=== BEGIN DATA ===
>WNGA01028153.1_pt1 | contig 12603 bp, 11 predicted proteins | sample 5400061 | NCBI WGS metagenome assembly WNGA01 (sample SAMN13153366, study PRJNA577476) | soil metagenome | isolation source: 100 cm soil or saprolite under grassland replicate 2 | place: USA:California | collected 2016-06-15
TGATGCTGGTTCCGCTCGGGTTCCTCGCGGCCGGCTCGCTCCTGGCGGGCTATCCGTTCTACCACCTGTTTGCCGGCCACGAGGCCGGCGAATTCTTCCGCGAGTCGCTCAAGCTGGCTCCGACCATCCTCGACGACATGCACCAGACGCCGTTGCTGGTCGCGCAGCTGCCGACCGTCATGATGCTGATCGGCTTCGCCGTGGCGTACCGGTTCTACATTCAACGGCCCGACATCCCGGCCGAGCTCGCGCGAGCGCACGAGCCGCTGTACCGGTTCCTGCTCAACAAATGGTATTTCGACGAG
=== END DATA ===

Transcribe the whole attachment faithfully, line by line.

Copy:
>WNGA01028153.1_pt1 | contig 12603 bp, 11 predicted proteins | sample 5400061 | NCBI WGS metagenome assembly WNGA01 (sample SAMN13153366, study PRJNA577476) | soil metagenome | isolation source: 100 cm soil or saprolite under grassland replicate 2 | place: USA:California | collected 2016-06-15
TGATGCTGGTTCCGCTCGGGTTCCTCGCGGCCGGCTCGCTCCTGGCGGGCTATCCGTTCTACCACCTGTTTGCCGGCCACGAGGCCGGCGAATTCTTCCGCGAGTCGCTCAAGCTGGCTCCGACCATCCTCGACGACATGCACCAGACGCCGTTGCTGGTCGCGCAGCTGCCGACCGTCATGATGCTGATCGGCTTCGCCGTGGCGTACCGGTTCTACATTCAACGGCCCGACATCCCGGCCGAGCTCGCGCGAGCGCACGAGCCGCTGTACCGGTTCCTGCTCAACAAATGGTATTTCGACGAG